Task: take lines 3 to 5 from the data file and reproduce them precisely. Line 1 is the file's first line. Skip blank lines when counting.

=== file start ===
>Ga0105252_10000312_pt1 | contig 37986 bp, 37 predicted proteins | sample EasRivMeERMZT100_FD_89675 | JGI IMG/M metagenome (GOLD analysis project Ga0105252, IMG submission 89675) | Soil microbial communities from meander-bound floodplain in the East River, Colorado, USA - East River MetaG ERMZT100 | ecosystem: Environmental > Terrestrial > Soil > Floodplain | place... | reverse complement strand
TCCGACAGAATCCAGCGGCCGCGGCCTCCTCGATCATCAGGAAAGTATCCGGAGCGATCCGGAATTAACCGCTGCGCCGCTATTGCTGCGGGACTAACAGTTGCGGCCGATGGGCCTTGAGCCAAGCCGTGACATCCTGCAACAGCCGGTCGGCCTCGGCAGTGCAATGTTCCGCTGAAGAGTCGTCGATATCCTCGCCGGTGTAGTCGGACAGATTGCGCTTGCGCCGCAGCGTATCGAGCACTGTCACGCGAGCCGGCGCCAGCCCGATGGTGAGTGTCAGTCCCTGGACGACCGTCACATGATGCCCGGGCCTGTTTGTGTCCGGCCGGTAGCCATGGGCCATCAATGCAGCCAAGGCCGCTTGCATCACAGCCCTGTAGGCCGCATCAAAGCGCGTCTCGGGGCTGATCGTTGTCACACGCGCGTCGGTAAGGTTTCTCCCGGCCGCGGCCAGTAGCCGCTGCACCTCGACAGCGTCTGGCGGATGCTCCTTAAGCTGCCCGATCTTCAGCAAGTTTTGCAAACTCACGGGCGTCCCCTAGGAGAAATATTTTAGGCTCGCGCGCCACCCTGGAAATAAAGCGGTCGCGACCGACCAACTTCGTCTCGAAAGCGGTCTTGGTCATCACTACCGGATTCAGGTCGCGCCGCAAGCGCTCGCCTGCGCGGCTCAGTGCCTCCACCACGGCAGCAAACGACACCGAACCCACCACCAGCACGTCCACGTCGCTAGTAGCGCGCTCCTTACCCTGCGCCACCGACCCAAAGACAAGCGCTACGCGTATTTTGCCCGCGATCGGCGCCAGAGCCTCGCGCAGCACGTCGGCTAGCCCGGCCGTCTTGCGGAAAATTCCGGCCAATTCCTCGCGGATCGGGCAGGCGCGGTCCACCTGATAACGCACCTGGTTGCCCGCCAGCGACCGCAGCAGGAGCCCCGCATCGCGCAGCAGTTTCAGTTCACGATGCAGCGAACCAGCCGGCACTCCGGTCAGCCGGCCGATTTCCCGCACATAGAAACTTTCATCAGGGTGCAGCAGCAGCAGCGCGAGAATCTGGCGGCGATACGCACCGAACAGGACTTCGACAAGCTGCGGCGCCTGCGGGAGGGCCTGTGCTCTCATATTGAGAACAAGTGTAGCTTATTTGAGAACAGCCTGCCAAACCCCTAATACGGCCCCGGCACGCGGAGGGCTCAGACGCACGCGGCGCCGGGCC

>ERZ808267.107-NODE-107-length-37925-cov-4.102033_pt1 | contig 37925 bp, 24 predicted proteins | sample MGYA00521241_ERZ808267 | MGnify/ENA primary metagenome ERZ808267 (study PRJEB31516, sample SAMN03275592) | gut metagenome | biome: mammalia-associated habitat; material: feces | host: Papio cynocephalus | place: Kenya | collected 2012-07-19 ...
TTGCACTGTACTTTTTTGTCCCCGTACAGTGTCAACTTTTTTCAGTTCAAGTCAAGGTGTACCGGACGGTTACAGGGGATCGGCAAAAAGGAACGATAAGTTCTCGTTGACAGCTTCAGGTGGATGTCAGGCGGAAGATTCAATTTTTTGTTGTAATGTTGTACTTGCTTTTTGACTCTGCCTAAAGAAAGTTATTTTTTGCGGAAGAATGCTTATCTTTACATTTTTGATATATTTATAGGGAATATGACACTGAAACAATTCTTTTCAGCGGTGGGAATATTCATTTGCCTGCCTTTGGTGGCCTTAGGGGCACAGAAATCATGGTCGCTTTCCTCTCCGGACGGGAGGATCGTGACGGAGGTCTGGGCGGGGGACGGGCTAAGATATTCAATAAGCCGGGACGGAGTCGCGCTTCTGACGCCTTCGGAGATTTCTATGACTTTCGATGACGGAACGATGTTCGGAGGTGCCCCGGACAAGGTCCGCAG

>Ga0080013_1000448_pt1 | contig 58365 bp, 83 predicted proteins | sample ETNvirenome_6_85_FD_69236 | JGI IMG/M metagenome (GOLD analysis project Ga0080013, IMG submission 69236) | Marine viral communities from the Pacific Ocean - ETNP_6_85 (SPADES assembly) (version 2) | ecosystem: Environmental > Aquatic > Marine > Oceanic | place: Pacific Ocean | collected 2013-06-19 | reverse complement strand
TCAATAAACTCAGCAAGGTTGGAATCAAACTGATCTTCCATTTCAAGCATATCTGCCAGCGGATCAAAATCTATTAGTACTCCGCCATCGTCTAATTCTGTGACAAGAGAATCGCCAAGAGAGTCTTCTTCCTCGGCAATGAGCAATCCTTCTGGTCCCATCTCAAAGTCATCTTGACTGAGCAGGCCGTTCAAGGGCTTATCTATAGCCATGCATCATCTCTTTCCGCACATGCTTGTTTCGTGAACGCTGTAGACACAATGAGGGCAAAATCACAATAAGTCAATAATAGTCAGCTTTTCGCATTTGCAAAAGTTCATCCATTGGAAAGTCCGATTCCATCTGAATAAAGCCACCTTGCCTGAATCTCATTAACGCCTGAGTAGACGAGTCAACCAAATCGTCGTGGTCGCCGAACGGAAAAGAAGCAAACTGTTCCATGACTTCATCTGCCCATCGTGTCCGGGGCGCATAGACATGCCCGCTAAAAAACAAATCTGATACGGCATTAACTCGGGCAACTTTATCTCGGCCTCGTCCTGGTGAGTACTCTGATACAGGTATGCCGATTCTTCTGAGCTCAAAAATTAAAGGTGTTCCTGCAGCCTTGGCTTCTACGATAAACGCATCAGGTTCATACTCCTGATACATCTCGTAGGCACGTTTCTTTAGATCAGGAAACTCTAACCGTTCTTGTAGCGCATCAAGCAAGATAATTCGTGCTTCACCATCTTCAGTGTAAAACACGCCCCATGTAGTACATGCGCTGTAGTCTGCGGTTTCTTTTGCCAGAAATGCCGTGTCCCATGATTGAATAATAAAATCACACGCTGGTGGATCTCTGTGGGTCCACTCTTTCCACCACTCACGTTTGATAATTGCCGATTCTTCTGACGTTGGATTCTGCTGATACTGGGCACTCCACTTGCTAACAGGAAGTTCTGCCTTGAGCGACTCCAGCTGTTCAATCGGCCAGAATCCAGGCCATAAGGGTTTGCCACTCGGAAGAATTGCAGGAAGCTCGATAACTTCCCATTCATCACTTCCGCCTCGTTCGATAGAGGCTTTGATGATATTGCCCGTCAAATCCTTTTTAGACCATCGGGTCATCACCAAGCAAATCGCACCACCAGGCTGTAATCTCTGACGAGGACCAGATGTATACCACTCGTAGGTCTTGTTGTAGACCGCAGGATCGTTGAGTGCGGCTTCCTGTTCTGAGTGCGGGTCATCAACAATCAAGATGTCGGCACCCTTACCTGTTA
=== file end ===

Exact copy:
>ERZ808267.107-NODE-107-length-37925-cov-4.102033_pt1 | contig 37925 bp, 24 predicted proteins | sample MGYA00521241_ERZ808267 | MGnify/ENA primary metagenome ERZ808267 (study PRJEB31516, sample SAMN03275592) | gut metagenome | biome: mammalia-associated habitat; material: feces | host: Papio cynocephalus | place: Kenya | collected 2012-07-19 ...
TTGCACTGTACTTTTTTGTCCCCGTACAGTGTCAACTTTTTTCAGTTCAAGTCAAGGTGTACCGGACGGTTACAGGGGATCGGCAAAAAGGAACGATAAGTTCTCGTTGACAGCTTCAGGTGGATGTCAGGCGGAAGATTCAATTTTTTGTTGTAATGTTGTACTTGCTTTTTGACTCTGCCTAAAGAAAGTTATTTTTTGCGGAAGAATGCTTATCTTTACATTTTTGATATATTTATAGGGAATATGACACTGAAACAATTCTTTTCAGCGGTGGGAATATTCATTTGCCTGCCTTTGGTGGCCTTAGGGGCACAGAAATCATGGTCGCTTTCCTCTCCGGACGGGAGGATCGTGACGGAGGTCTGGGCGGGGGACGGGCTAAGATATTCAATAAGCCGGGACGGAGTCGCGCTTCTGACGCCTTCGGAGATTTCTATGACTTTCGATGACGGAACGATGTTCGGAGGTGCCCCGGACAAGGTCCGCAG

>Ga0080013_1000448_pt1 | contig 58365 bp, 83 predicted proteins | sample ETNvirenome_6_85_FD_69236 | JGI IMG/M metagenome (GOLD analysis project Ga0080013, IMG submission 69236) | Marine viral communities from the Pacific Ocean - ETNP_6_85 (SPADES assembly) (version 2) | ecosystem: Environmental > Aquatic > Marine > Oceanic | place: Pacific Ocean | collected 2013-06-19 | reverse complement strand